JenÃ�´s last blog post ..Happy Mom’s Day

  3. says

    My take on this: If your child is of age to get a part-time job, tell him/her to do this if he/she wants the “finer things” in life. I did not have my son at a young age, but he’s an only child and I instilled in him early that he can’t have everything he wants because I’m not made of money. I let him know that if he wanted something he needed to work for it. Call me “old fashion,” but my parents did the same thing. This is how most of my friends with “ungrateful” kids are handling the situation. Kids need to learn AND appreciate the value of a dollar and what better way to do it than to let/make them work for what they want. We do/did it (worked for what we wanted), so why not instill this in them? It’s not too late! Once they get out into the world and need to fend for themselves, then they’ll understand that “money doesn’t grow on trees!”
    Vivica Shade�´s last blog post ..Avoid Common Design Mistakes

    • says

      Trust me, he’s been filling out applications & has been since this summer, so in terms of that, he hasn’t been able to find anything yet. In terms of purchasing items, I want him to be more grateful for what he has been blessed with. It’s a work in process. :)

  4. says

    You know I have that issue with my 9 year old. I too had a son @ 18 & he has autism( he’s 14) & because of the lack of “normalcy” in my house the 9 year old gets over like a fat rat. I began to not only have him earn money by doing chores or a good school report but I also have him use that money to buy certain things like video games. He has since learned to appreciate more of what he has since he is earning the money & paying for it.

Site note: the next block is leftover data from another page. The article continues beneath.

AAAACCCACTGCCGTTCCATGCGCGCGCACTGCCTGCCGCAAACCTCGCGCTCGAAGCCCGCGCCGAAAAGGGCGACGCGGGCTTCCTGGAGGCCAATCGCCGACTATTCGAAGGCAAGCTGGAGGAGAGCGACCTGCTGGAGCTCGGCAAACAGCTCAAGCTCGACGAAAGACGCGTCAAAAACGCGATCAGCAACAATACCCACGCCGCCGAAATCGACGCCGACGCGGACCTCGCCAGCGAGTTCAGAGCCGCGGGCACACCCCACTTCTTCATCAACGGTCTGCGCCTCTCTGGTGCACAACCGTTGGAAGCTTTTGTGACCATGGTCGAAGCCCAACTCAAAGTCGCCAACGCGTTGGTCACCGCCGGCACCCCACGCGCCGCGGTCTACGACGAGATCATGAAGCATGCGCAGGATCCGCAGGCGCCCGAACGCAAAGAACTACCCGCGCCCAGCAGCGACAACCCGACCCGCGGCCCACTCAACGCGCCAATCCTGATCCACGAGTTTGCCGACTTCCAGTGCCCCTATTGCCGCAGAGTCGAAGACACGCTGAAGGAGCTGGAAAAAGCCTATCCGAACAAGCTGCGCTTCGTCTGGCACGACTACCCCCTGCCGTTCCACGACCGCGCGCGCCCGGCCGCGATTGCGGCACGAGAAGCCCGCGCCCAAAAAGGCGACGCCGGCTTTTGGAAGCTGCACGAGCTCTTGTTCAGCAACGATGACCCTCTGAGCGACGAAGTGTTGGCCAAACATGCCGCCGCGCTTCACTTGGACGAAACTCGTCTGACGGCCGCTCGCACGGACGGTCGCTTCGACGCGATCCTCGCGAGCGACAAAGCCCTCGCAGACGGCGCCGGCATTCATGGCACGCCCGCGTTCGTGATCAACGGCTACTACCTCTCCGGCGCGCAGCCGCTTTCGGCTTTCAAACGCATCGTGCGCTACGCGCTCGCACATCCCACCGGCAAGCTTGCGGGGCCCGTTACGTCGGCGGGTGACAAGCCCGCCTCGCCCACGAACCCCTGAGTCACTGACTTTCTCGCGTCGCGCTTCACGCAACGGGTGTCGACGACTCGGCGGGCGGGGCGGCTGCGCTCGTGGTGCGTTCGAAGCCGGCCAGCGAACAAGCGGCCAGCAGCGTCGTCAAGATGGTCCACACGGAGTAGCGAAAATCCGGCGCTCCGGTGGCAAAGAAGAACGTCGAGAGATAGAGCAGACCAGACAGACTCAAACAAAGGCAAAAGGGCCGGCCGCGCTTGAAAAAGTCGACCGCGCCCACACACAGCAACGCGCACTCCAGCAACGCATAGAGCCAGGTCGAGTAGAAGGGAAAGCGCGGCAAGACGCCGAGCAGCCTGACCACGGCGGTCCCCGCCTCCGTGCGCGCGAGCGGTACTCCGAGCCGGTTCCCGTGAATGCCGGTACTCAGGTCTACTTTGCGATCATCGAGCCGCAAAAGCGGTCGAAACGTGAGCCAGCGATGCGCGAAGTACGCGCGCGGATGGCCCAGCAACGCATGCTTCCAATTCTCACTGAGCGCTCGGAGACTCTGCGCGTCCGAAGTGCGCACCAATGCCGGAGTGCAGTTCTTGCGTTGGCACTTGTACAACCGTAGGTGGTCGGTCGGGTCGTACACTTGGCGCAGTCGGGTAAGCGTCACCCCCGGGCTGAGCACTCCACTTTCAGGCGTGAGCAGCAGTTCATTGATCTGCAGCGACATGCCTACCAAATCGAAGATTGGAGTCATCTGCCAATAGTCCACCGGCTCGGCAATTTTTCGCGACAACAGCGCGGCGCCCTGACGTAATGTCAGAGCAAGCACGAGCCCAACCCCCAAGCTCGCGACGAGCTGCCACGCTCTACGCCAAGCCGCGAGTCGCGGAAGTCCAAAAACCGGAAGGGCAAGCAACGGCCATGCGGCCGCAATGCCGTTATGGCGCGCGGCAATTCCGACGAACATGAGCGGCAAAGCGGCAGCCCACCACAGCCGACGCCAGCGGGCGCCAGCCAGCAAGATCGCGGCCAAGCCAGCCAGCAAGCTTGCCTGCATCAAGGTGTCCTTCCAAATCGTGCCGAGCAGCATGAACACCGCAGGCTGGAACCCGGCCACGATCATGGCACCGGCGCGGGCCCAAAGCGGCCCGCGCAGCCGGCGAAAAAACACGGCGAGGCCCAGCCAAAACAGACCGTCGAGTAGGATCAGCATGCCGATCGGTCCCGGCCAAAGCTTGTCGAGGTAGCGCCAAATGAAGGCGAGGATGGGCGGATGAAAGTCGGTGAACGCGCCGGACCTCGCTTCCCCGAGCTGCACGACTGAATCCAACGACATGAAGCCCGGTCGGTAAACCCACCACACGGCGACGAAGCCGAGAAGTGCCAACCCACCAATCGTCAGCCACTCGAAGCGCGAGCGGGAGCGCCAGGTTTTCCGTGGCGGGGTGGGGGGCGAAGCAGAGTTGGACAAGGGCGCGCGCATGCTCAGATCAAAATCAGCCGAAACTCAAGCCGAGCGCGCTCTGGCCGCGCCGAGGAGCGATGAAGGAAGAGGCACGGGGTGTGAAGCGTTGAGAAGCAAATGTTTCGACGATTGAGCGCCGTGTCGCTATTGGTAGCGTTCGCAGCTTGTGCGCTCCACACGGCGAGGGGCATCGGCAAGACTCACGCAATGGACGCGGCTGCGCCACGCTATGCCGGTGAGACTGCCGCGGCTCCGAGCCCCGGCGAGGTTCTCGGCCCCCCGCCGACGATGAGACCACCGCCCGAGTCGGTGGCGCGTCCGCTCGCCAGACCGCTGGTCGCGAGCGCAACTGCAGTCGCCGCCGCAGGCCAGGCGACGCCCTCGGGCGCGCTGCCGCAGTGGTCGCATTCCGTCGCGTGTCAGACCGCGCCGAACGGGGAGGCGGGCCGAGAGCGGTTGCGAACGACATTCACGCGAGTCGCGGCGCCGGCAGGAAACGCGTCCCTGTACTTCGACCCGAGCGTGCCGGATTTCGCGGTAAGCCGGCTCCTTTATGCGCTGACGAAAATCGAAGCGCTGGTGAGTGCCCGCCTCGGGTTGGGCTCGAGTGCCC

I hope I made sense, I feel as though I just rambled, lol

  5. says

    I did the same things for my now 11 year old because I felt guilty about him being raised in a single parent home. I stopped cold turkey! He knows/understands thst he must earn things snd I will say just plain NO to other things. I applaud you for striving to raise healthy kids & helping us by shsring great tips. Merry Christmas!

  6. Tara says

    I have a question…what do you do when it’s a family member (my mom) who spoils him ridiculously and doesn’t demand good behavior? I love my mother but I told her she is turning my son into a whiney brat. His behavior drastically changes when he goes to visit her and buys him EVERYTHING because that’s her first grandson (and until recently her only). He’s about to turn 5 so we do have time to change his behavior, but everytime we reset him her excessive buying and telling him he is her boss and letting him disobey her, just gets us right back where we started.

  7. Susan says

    One thing that seemed to help with my 3, (now adults with children) is if they wanted something with a higher price tag than I thought reasonable, they worked for the difference and handed over the cash at the register. They seemed to shop smarter, and sometimes change their minds over what was really needed when THEY put out the effort. This included school clothes. My youngest would work around the house doing extra things that helped me alot, and I would double what she earned for clothes. She was a great shopper with her hard earned funds.